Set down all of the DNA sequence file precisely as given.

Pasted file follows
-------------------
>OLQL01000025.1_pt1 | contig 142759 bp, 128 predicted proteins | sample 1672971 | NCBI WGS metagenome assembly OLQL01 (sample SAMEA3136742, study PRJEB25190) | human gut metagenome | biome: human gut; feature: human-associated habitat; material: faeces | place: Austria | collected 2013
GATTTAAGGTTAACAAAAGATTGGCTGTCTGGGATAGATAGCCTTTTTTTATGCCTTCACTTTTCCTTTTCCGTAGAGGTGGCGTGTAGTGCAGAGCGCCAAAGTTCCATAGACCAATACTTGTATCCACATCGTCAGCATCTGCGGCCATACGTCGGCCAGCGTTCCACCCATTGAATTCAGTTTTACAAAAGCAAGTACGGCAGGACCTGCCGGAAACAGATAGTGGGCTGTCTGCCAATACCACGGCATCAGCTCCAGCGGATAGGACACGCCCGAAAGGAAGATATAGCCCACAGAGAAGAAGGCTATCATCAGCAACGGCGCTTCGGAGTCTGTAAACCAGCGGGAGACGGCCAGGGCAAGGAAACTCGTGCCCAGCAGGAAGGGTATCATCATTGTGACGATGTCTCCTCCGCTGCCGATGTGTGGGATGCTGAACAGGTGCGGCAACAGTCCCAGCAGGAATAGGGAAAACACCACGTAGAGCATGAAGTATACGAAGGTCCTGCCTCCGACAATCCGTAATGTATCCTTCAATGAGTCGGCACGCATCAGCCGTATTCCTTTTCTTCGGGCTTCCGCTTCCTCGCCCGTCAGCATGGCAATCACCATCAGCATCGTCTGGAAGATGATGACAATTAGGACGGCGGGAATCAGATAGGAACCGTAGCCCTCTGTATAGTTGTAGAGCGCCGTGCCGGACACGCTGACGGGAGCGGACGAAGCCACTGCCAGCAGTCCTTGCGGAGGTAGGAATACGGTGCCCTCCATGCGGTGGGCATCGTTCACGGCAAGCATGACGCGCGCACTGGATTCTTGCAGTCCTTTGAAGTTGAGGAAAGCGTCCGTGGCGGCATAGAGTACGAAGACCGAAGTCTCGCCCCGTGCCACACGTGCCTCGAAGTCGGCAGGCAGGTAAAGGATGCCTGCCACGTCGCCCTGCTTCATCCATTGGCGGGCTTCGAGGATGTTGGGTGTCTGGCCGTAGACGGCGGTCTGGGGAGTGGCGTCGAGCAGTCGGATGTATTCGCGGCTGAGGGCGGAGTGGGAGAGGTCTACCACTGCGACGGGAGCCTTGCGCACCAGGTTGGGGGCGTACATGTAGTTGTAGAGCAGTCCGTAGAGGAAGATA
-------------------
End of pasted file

>OLQL01000025.1_pt1 | contig 142759 bp, 128 predicted proteins | sample 1672971 | NCBI WGS metagenome assembly OLQL01 (sample SAMEA3136742, study PRJEB25190) | human gut metagenome | biome: human gut; feature: human-associated habitat; material: faeces | place: Austria | collected 2013
GATTTAAGGTTAACAAAAGATTGGCTGTCTGGGATAGATAGCCTTTTTTTATGCCTTCACTTTTCCTTTTCCGTAGAGGTGGCGTGTAGTGCAGAGCGCCAAAGTTCCATAGACCAATACTTGTATCCACATCGTCAGCATCTGCGGCCATACGTCGGCCAGCGTTCCACCCATTGAATTCAGTTTTACAAAAGCAAGTACGGCAGGACCTGCCGGAAACAGATAGTGGGCTGTCTGCCAATACCACGGCATCAGCTCCAGCGGATAGGACACGCCCGAAAGGAAGATATAGCCCACAGAGAAGAAGGCTATCATCAGCAACGGCGCTTCGGAGTCTGTAAACCAGCGGGAGACGGCCAGGGCAAGGAAACTCGTGCCCAGCAGGAAGGGTATCATCATTGTGACGATGTCTCCTCCGCTGCCGATGTGTGGGATGCTGAACAGGTGCGGCAACAGTCCCAGCAGGAATAGGGAAAACACCACGTAGAGCATGAAGTATACGAAGGTCCTGCCTCCGACAATCCGTAATGTATCCTTCAATGAGTCGGCACGCATCAGCCGTATTCCTTTTCTTCGGGCTTCCGCTTCCTCGCCCGTCAGCATGGCAATCACCATCAGCATCGTCTGGAAGATGATGACAATTAGGACGGCGGGAATCAGATAGGAACCGTAGCCCTCTGTATAGTTGTAGAGCGCCGTGCCGGACACGCTGACGGGAGCGGACGAAGCCACTGCCAGCAGTCCTTGCGGAGGTAGGAATACGGTGCCCTCCATGCGGTGGGCATCGTTCACGGCAAGCATGACGCGCGCACTGGATTCTTGCAGTCCTTTGAAGTTGAGGAAAGCGTCCGTGGCGGCATAGAGTACGAAGACCGAAGTCTCGCCCCGTGCCACACGTGCCTCGAAGTCGGCAGGCAGGTAAAGGATGCCTGCCACGTCGCCCTGCTTCATCCATTGGCGGGCTTCGAGGATGTTGGGTGTCTGGCCGTAGACGGCGGTCTGGGGAGTGGCGTCGAGCAGTCGGATGTATTCGCGGCTGAGGGCGGAGTGGGAGAGGTCTACCACTGCGACGGGAGCCTTGCGCACCAGGTTGGGGGCGTACATGTAGTTGTAGAGCAGTCCGTAGAGGAAGATA